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5 Main Triggers for Emotional Eating

When you’re in the moment of craving – wanting to eat, though you’re not hungry – it doesn’t help to have abstract knowledge of why you eat. If you know that you eat when you’re angry, for example, that doesn’t help much in the moment that you’re angry. You’re still angry and you still want to eat.

The only way to dissolve the craving is to figure out the true need underneath the emotion, and take action to address the true need. Simply recognizing that you’re angry doesn’t help. You need to uncover the reasons below the anger – the unfilled needs or boundary violations that triggered the anger.

Connecting with yourself on this deeper level is hard when you’ve spent years ignoring your own needs, but it’s necessary. If all you know is that you’re unhappy, the only way out is a comfort behavior like eating. If you know the underlying need, then you can work on meeting it.

Over the years of working with emotional eaters, I’ve noticed five main themes:

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Self-Discipline versus Self-Care for Weight Loss

There was an interesting discussion in the forum this week about whether – even after you stop emotional eating – you need self-discipline to lose weight. Here is the argument in favor, from a Normal Eating Support Group member:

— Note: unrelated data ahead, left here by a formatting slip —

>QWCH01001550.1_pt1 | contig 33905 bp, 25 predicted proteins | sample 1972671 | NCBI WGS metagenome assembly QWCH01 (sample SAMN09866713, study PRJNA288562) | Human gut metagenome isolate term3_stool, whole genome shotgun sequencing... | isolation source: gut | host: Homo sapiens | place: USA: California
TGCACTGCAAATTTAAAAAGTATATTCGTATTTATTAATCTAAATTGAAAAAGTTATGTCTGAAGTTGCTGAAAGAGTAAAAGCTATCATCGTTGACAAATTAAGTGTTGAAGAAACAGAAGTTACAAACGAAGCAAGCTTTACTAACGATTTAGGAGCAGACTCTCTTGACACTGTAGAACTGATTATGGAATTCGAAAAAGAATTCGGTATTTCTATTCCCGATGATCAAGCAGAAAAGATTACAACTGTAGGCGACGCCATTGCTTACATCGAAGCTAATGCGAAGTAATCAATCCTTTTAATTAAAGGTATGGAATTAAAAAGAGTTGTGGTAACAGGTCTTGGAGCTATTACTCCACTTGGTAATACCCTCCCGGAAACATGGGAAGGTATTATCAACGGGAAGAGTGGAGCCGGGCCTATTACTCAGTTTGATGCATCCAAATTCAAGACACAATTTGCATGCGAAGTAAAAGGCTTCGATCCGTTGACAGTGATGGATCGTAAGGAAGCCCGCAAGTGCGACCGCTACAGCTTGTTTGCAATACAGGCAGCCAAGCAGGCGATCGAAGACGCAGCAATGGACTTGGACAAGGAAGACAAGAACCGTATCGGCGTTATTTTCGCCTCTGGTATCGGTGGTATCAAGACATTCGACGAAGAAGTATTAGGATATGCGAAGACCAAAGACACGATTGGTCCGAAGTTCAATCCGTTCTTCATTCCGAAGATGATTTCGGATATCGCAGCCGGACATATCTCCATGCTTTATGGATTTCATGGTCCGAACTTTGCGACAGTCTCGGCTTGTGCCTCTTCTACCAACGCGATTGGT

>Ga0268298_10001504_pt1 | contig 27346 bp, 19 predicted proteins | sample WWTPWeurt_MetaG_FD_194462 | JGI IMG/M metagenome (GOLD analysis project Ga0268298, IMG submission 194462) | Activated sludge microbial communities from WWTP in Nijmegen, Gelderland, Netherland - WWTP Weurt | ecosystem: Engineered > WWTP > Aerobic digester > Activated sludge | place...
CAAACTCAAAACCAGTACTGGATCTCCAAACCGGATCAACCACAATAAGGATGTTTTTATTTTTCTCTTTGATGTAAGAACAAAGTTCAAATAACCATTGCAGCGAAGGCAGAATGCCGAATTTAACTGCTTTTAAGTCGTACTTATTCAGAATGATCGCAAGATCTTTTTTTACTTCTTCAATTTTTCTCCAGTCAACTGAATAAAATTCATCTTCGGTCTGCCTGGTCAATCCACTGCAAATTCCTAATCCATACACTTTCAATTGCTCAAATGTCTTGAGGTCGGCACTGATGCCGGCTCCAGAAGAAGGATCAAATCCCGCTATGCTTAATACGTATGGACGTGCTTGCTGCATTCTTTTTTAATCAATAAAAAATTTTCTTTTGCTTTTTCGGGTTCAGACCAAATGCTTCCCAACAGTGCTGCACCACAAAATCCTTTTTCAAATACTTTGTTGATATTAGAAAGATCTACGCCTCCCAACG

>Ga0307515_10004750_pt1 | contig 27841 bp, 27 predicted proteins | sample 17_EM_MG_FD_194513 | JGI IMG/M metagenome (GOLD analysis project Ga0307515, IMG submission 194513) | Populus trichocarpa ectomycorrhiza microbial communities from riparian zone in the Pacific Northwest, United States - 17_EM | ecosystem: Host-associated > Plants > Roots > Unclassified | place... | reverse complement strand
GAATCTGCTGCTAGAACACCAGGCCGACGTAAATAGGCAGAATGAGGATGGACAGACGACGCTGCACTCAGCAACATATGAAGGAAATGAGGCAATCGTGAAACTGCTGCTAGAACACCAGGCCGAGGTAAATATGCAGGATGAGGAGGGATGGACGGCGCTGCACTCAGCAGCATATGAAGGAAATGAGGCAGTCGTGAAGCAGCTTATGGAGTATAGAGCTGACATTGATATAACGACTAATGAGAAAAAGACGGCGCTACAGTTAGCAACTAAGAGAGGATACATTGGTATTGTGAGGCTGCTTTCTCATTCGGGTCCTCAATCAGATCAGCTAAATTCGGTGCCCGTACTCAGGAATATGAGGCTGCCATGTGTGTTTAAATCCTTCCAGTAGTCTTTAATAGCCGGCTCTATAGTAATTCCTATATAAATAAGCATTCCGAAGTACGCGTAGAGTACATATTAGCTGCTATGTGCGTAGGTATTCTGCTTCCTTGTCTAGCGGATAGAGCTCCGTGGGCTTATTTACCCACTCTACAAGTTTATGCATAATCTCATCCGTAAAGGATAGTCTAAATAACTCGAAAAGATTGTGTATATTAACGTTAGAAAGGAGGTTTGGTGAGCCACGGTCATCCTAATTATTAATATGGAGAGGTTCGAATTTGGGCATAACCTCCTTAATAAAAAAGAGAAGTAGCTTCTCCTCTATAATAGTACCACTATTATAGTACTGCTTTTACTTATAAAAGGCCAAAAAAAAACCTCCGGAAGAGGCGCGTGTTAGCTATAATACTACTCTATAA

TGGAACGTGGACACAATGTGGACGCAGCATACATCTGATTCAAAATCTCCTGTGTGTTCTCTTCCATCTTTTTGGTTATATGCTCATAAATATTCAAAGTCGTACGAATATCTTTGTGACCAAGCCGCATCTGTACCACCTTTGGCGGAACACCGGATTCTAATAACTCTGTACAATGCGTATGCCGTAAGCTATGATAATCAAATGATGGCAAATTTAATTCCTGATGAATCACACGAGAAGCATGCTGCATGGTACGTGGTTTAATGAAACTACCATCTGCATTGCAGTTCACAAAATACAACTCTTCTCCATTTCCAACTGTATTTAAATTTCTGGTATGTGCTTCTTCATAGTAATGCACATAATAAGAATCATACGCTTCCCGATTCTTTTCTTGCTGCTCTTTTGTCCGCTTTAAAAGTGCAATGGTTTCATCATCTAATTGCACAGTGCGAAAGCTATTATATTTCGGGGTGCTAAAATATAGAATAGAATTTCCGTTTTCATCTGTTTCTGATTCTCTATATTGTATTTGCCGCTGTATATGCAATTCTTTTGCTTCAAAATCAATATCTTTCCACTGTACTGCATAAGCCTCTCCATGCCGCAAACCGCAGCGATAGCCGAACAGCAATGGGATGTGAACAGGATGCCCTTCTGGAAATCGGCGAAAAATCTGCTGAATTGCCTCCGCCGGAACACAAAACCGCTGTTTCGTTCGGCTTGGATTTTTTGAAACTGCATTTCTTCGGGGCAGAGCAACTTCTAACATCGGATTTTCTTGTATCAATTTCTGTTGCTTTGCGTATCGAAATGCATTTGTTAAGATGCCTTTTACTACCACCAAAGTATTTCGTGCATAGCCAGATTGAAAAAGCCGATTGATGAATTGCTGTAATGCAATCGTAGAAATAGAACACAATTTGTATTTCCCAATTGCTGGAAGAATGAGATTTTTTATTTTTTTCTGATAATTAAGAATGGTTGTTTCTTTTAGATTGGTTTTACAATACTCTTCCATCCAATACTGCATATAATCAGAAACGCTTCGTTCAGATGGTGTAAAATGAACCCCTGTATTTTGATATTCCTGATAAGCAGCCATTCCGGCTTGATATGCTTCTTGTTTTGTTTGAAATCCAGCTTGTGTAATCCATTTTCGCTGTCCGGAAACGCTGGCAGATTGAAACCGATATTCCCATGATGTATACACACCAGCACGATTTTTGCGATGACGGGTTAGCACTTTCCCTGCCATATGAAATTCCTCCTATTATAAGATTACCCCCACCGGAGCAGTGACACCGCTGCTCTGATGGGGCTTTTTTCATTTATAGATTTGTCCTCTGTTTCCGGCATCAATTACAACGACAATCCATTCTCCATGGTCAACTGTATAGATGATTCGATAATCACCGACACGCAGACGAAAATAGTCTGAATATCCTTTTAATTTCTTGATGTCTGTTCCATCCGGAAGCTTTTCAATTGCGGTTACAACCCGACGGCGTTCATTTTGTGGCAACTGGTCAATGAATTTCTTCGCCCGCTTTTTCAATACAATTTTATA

I think the issue of discipline is important in Stage 4. Health and fitness does not come naturally in most adults, and requires a lot of work and restriction. The real work is transforming restriction into self-love, and befriending the mechanisms of self-discipline can be useful. At least that’s how I see it, and how I observe many adults around me with no eating issues, who are very strict with their food intake and their exercise routines. Within a solid stage 4, those mental push-ups can bring enormous benefits.

This is diet-think, turning Normal Eating into the “eat when hungry” diet. It sounds reasonable only because this is the attitude of the culture at large – that if we follow our natural instincts, we will not do the right thing.

This is not my personal experience, nor the experience of many others I’ve worked with over the years. Intuitively eating to fuel our bodies – without particular stress or effort – is our natural state. Once emotional eating is resolved and we are reconnected with body wisdom, we don’t have to fight ourselves anymore – there is nothing to curb or discipline.

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Emotional Eating in Men and Boys

Since I started the original Normal Eating Support Group in 2002, only a tiny fraction of members have been men – well under 1%. And those few men who joined have never stuck around. In contrast, many of our female members have been active participants for years. (I’m very grateful to those who have found recovery and stay to help newcomers.)

When I developed the Normal Eating logo with the silhouette of a woman, a member wrote to me and said I shouldn’t use that because it will make men feel less welcome. I considered her point, but men weren’t joining the forum anyway, so I just went with it.